People play with their cat on the train.
A woman waves to the train.
/ Pete Kiehart for NPR
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Pete Kiehart for NPR
A woman waves to the train.
Left: Mykola Desyatnikov, 56, holds a rose as he waits for his wife Lyudmila, whom he has not seen for four months, as she arrives on the first train to reach Kherson after the end of Russian occupation. Right: Desyatnikov runs alongside the train as it arrives.
/ Left: Carol Guzy, Right: Pete Kiehart for NPR
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Left: Carol Guzy, Right: Pete Kiehart for NPR
Left: Mykola Desyatnikov, 56, holds a rose as he waits for his wife Lyudmila, whom he has not seen for four months, as she arrives on the first train to reach Kherson after the end of Russian occupation. Right: Desyatnikov runs alongside the train as it arrives.
A man photographs the train and people line the bridge above as the train arrives in Kherson on Saturday. Some of the train cars had been decorated by Ukrainian artists.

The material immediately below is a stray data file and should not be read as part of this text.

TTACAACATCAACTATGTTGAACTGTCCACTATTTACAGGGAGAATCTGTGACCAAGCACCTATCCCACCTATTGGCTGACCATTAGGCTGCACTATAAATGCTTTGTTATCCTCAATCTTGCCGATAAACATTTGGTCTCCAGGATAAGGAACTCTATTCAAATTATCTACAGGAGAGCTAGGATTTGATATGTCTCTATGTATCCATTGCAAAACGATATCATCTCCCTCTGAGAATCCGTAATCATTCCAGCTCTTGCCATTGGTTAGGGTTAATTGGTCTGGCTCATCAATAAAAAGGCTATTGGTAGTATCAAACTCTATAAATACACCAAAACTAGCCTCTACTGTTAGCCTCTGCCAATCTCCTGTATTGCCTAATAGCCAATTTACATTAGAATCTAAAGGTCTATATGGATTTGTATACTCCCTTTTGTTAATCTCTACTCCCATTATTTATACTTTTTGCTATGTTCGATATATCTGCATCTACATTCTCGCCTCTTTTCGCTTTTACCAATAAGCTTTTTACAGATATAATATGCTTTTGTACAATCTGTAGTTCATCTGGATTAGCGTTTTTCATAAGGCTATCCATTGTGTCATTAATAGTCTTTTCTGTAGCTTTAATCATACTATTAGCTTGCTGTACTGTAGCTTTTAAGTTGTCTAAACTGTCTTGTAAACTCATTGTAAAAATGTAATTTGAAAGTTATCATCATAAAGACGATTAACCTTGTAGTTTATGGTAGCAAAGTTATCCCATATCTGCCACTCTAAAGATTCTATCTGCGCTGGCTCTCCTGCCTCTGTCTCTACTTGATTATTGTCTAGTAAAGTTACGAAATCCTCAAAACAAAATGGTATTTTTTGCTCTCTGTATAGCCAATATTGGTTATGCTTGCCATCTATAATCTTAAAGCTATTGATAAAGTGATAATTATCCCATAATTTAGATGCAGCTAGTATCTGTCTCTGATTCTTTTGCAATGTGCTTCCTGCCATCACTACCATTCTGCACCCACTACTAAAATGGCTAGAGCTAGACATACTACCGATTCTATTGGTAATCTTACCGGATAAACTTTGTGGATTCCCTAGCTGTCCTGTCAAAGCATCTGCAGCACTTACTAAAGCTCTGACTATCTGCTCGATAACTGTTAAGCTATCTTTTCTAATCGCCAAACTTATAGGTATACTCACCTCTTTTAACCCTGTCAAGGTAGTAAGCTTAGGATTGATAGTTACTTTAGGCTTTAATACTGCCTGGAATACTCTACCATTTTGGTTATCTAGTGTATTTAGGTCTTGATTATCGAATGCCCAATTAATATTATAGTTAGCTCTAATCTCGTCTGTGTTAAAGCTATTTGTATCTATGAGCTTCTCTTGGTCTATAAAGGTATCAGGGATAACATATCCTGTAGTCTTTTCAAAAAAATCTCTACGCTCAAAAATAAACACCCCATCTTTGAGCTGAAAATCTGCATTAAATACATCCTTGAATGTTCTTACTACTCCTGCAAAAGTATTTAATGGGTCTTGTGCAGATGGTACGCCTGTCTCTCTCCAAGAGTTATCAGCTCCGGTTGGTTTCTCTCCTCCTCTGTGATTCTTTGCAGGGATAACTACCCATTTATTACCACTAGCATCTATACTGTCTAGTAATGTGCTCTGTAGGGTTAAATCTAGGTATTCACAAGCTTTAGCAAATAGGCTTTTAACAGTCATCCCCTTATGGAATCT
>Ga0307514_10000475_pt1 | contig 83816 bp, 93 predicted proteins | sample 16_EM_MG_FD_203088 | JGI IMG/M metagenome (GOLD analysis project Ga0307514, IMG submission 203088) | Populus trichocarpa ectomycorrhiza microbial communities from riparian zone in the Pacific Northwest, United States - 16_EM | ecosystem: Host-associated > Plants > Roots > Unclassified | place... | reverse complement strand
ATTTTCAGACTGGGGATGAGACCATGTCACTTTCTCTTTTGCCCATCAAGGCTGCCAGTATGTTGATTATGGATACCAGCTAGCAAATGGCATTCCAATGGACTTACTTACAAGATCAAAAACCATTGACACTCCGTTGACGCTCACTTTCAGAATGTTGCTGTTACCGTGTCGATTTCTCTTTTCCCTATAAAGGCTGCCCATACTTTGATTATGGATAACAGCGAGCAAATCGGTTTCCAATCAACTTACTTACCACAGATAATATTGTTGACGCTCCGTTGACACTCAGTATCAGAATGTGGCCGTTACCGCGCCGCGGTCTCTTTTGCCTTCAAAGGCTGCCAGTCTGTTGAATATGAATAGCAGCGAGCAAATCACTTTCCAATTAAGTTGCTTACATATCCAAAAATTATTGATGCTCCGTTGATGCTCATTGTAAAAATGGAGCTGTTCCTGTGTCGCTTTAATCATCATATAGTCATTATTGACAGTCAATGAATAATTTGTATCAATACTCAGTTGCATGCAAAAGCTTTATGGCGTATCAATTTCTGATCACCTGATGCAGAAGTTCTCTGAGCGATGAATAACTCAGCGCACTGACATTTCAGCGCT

/ Carol Guzy for NPR
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Carol Guzy for NPR
A man photographs the train and people line the bridge above as the train arrives in Kherson on Saturday. Some of the train cars had been decorated by Ukrainian artists.
Liudmyla, center, wipes her eyes and welcomes her granddaughter, Ania, who arrived Saturday on the first Ukrainian Railways train to reach liberated Kherson.
/ Carol Guzy for NPR
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Carol Guzy for NPR
Liudmyla, center, wipes her eyes and welcomes her granddaughter, Ania, who arrived Saturday on the first Ukrainian Railways train to reach liberated Kherson.
People pose for photos with Ukrainian singer Kolya Serga (right) on the train platform.
/ Carol Guzy for NPR
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Carol Guzy for NPR
People pose for photos with Ukrainian singer Kolya Serga (right) on the train platform.